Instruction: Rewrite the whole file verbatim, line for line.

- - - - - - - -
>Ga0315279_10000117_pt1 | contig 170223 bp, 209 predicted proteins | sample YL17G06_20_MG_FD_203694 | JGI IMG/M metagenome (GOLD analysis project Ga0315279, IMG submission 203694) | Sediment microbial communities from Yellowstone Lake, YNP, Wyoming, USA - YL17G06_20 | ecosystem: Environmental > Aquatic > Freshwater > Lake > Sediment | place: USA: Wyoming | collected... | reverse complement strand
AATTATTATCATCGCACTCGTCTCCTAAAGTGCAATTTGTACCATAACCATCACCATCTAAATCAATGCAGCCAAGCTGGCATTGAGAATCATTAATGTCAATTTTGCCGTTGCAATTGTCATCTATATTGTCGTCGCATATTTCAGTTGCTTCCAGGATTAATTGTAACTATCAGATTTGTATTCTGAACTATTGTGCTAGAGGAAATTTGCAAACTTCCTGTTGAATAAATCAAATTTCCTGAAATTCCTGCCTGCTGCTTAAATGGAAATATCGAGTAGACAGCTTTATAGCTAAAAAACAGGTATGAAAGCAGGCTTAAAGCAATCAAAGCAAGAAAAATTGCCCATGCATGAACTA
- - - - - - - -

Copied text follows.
>Ga0315279_10000117_pt1 | contig 170223 bp, 209 predicted proteins | sample YL17G06_20_MG_FD_203694 | JGI IMG/M metagenome (GOLD analysis project Ga0315279, IMG submission 203694) | Sediment microbial communities from Yellowstone Lake, YNP, Wyoming, USA - YL17G06_20 | ecosystem: Environmental > Aquatic > Freshwater > Lake > Sediment | place: USA: Wyoming | collected... | reverse complement strand
AATTATTATCATCGCACTCGTCTCCTAAAGTGCAATTTGTACCATAACCATCACCATCTAAATCAATGCAGCCAAGCTGGCATTGAGAATCATTAATGTCAATTTTGCCGTTGCAATTGTCATCTATATTGTCGTCGCATATTTCAGTTGCTTCCAGGATTAATTGTAACTATCAGATTTGTATTCTGAACTATTGTGCTAGAGGAAATTTGCAAACTTCCTGTTGAATAAATCAAATTTCCTGAAATTCCTGCCTGCTGCTTAAATGGAAATATCGAGTAGACAGCTTTATAGCTAAAAAACAGGTATGAAAGCAGGCTTAAAGCAATCAAAGCAAGAAAAATTGCCCATGCATGAACTA